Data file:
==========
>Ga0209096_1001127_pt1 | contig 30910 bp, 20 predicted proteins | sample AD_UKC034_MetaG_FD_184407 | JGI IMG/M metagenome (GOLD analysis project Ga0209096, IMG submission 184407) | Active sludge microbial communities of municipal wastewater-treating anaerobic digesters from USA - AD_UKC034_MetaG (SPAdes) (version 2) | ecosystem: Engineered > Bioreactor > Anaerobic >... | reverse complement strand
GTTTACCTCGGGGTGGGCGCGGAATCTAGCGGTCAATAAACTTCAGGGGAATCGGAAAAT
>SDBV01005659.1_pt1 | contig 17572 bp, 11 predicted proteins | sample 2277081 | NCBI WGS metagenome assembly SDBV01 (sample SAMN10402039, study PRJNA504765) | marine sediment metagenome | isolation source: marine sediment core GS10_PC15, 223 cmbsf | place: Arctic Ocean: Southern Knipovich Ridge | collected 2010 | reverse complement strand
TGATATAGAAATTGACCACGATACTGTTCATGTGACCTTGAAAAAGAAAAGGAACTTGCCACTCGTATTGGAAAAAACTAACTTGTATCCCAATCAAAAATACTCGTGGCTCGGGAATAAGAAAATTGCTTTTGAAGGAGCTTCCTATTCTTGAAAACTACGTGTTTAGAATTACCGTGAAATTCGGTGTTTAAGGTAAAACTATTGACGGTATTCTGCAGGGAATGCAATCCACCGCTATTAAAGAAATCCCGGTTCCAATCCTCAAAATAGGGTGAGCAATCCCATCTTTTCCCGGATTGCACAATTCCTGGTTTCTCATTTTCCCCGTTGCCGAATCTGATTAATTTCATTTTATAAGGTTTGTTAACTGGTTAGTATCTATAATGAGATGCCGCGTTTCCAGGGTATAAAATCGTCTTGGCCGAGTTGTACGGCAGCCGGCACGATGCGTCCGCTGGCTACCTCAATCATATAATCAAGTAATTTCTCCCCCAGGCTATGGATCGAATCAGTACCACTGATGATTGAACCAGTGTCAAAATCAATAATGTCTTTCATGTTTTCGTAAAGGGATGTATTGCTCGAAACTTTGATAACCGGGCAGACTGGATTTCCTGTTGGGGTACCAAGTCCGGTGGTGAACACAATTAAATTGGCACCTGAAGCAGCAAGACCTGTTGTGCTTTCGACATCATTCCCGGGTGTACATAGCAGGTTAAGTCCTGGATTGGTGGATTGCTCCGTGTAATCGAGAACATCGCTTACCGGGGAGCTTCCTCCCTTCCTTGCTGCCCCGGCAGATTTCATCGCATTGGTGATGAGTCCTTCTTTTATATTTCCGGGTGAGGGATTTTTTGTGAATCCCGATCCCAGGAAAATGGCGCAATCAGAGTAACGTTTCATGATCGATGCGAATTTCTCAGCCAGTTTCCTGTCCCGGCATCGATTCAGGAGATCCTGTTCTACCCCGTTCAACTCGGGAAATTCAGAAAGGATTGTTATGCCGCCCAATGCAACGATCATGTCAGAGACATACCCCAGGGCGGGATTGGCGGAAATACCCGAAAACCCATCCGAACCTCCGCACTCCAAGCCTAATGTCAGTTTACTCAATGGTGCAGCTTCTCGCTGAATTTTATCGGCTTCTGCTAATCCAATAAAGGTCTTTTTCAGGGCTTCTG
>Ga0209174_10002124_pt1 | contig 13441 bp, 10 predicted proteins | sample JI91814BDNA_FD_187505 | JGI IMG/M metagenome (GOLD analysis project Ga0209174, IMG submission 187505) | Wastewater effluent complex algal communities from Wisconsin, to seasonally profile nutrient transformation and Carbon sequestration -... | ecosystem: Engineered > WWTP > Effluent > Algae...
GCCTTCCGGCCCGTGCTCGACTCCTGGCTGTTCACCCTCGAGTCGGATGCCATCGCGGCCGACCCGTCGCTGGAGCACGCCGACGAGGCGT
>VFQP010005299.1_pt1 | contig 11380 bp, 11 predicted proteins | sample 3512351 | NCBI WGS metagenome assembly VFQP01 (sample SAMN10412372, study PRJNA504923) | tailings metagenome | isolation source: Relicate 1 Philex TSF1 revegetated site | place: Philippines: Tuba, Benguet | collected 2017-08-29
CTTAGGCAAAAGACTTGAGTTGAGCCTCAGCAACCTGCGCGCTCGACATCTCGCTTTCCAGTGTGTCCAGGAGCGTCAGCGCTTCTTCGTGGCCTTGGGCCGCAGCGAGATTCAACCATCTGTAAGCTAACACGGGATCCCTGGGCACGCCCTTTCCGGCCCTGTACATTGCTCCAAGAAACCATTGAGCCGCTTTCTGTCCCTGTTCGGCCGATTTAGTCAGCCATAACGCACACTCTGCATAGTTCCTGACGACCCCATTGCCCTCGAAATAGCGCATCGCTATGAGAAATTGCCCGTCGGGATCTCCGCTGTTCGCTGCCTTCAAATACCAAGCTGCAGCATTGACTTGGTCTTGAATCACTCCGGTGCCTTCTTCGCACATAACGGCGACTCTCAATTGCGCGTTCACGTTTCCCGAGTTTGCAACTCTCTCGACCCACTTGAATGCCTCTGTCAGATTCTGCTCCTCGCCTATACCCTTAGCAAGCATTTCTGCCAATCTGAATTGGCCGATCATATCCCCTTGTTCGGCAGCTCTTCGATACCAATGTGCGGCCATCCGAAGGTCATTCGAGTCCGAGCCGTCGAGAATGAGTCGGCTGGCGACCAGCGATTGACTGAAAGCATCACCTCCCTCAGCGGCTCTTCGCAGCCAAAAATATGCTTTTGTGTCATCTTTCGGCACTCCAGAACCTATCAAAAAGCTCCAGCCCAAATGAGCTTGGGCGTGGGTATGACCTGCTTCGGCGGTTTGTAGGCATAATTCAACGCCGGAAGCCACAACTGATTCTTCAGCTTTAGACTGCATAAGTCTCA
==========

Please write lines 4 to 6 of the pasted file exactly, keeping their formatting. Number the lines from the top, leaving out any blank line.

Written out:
TGATATAGAAATTGACCACGATACTGTTCATGTGACCTTGAAAAAGAAAAGGAACTTGCCACTCGTATTGGAAAAAACTAACTTGTATCCCAATCAAAAATACTCGTGGCTCGGGAATAAGAAAATTGCTTTTGAAGGAGCTTCCTATTCTTGAAAACTACGTGTTTAGAATTACCGTGAAATTCGGTGTTTAAGGTAAAACTATTGACGGTATTCTGCAGGGAATGCAATCCACCGCTATTAAAGAAATCCCGGTTCCAATCCTCAAAATAGGGTGAGCAATCCCATCTTTTCCCGGATTGCACAATTCCTGGTTTCTCATTTTCCCCGTTGCCGAATCTGATTAATTTCATTTTATAAGGTTTGTTAACTGGTTAGTATCTATAATGAGATGCCGCGTTTCCAGGGTATAAAATCGTCTTGGCCGAGTTGTACGGCAGCCGGCACGATGCGTCCGCTGGCTACCTCAATCATATAATCAAGTAATTTCTCCCCCAGGCTATGGATCGAATCAGTACCACTGATGATTGAACCAGTGTCAAAATCAATAATGTCTTTCATGTTTTCGTAAAGGGATGTATTGCTCGAAACTTTGATAACCGGGCAGACTGGATTTCCTGTTGGGGTACCAAGTCCGGTGGTGAACACAATTAAATTGGCACCTGAAGCAGCAAGACCTGTTGTGCTTTCGACATCATTCCCGGGTGTACATAGCAGGTTAAGTCCTGGATTGGTGGATTGCTCCGTGTAATCGAGAACATCGCTTACCGGGGAGCTTCCTCCCTTCCTTGCTGCCCCGGCAGATTTCATCGCATTGGTGATGAGTCCTTCTTTTATATTTCCGGGTGAGGGATTTTTTGTGAATCCCGATCCCAGGAAAATGGCGCAATCAGAGTAACGTTTCATGATCGATGCGAATTTCTCAGCCAGTTTCCTGTCCCGGCATCGATTCAGGAGATCCTGTTCTACCCCGTTCAACTCGGGAAATTCAGAAAGGATTGTTATGCCGCCCAATGCAACGATCATGTCAGAGACATACCCCAGGGCGGGATTGGCGGAAATACCCGAAAACCCATCCGAACCTCCGCACTCCAAGCCTAATGTCAGTTTACTCAATGGTGCAGCTTCTCGCTGAATTTTATCGGCTTCTGCTAATCCAATAAAGGTCTTTTTCAGGGCTTCTG
>Ga0209174_10002124_pt1 | contig 13441 bp, 10 predicted proteins | sample JI91814BDNA_FD_187505 | JGI IMG/M metagenome (GOLD analysis project Ga0209174, IMG submission 187505) | Wastewater effluent complex algal communities from Wisconsin, to seasonally profile nutrient transformation and Carbon sequestration -... | ecosystem: Engineered > WWTP > Effluent > Algae...
GCCTTCCGGCCCGTGCTCGACTCCTGGCTGTTCACCCTCGAGTCGGATGCCATCGCGGCCGACCCGTCGCTGGAGCACGCCGACGAGGCGT